The author has simulated the game of Blackjack twice using computers. The first time in 1984 using Commodore computers, that actually did the job, but of course were slower. The author then programmed a new far faster simulator for use on multiple high speed Windows computers and ran many more simulations that have become the basis for this book. All work in this book was done independently. Some of the basics you will likely already know or have read, since "math is math". However, I find no one with the exact same tables. And I certainly find no book I have read that reached the same conclusions about the real chances of winning. That might be because in this case, we simulated not only the game - but also the odds of winning in short periods of play.
This book of course does not guarantee that you can be a winner in Blackjack and make money. It might though give you perspective and explain why your neighbor has not yet quit his job and moved to Las Vegas. But of course in the middle of all of this, it gives help that some of us can used to improve and also have fun. I also found a few things from the simulations that surprised me as well.
- Ron Plachno (author)
About the author
The author of this book, Ronald J. Plachno, was born in Chicago, Illinois. He graduated with a Bachelors Degree in Electrical Engineering from IIT in Chicago, and took 6 graduate courses at the University of Illinois. Beginning as the lowest level engineer, Ron worked his way up in leadership and became a VP at the Fortune 500 Motorola Corporation and later a Sr. VP at Novatel Wireless, a technology startup company in California. Ron was also listed at one time in the "Who's Who of America".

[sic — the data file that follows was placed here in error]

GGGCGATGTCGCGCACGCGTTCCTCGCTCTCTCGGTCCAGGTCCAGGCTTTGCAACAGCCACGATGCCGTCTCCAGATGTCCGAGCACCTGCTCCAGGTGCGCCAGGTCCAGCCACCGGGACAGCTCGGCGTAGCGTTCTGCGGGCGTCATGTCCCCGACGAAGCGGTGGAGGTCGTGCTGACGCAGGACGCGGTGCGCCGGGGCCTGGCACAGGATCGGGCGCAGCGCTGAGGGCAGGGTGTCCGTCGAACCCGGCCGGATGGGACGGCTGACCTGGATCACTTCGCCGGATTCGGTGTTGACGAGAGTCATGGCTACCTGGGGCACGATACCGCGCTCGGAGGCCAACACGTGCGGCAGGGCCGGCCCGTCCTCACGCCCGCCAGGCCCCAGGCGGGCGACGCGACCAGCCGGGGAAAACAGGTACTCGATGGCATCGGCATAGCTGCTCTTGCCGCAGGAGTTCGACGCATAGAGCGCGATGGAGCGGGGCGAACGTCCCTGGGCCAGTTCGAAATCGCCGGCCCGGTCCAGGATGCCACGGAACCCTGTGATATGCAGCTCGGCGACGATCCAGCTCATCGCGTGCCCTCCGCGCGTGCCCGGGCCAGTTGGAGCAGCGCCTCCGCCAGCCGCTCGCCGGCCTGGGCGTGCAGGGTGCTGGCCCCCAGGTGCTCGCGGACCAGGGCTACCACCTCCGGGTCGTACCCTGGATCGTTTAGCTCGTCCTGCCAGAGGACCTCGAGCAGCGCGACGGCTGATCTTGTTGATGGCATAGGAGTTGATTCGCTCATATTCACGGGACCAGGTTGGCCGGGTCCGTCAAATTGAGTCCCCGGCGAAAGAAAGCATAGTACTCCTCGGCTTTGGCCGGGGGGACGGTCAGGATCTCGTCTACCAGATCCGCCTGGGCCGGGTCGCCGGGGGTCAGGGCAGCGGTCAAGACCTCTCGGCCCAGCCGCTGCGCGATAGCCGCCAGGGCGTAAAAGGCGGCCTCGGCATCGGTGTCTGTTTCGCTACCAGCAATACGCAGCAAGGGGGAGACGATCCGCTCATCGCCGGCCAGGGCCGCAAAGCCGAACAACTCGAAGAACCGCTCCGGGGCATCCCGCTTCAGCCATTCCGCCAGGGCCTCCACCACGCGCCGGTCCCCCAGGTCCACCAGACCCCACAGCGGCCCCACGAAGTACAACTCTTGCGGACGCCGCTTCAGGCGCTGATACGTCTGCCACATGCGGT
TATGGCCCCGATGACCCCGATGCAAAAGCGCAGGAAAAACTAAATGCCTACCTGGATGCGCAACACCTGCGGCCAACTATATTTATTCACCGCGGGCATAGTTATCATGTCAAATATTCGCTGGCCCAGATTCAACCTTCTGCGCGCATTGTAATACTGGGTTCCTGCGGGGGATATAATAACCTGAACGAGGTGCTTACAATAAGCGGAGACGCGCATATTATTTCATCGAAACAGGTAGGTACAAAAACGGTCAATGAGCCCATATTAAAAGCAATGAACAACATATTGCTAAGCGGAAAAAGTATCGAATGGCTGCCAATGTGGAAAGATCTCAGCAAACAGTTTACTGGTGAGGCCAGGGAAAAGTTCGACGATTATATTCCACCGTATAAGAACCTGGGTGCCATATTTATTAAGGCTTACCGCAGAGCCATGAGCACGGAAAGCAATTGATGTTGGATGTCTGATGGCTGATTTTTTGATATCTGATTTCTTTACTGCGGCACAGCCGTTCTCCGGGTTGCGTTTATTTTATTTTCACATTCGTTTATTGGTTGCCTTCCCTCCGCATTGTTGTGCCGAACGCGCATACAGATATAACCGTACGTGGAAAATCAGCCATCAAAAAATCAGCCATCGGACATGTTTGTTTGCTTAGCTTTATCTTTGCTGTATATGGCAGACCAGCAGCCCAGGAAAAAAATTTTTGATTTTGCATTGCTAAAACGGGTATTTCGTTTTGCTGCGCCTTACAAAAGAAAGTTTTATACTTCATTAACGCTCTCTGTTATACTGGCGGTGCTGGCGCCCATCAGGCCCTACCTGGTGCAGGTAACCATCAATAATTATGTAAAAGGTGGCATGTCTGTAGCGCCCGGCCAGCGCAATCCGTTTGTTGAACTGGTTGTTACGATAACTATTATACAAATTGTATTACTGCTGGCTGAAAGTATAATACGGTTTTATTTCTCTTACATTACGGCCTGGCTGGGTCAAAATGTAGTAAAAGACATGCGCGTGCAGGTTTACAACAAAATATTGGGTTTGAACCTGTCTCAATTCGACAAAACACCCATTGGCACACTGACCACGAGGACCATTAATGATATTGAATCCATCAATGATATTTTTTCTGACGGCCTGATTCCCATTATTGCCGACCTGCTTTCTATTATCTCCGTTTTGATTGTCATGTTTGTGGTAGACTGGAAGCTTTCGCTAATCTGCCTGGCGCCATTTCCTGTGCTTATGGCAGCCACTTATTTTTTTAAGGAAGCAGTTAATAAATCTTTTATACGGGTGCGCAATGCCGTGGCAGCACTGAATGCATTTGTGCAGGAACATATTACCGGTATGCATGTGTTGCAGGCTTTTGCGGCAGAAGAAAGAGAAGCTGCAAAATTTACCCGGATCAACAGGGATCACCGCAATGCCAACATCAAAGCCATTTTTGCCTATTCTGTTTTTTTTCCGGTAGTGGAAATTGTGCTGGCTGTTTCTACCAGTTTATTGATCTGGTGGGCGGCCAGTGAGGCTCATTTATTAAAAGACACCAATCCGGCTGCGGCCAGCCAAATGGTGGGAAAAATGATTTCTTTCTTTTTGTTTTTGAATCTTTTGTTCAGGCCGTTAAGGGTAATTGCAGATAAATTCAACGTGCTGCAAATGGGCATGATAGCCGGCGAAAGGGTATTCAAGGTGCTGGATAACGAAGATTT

The math demands of engineering combined with being part of Division leadership financials combined with Motorola's drive into six sigma quality made for an excellent math background that Ron was able to directly apply to this book. Also the growth of computers in technical Manufacturing led Ron to want to learn how they worked and he began writing software about 1982 as a hobby and has done it often since then - including the start of his own small software company. With enjoyment at Blackjack on vacations, it perhaps was not odd that a math background, software background and blackjack background joined together to interest Ron to software simulate the game both in about 1984 and then more recently with Windows PC computers.
I believe it is not that common that the same person who writes the software Blackjack simulator also is at times a Blackjack player and also is the one writing the book. But that gives the person some insight into what in the math is important, and what is not. As for the motive in writing this book, the motive is simply to tell the truth as best as can be determined from the math and simulations. Yes, promising one that they can be a winner may sell more books, but is that the real truth?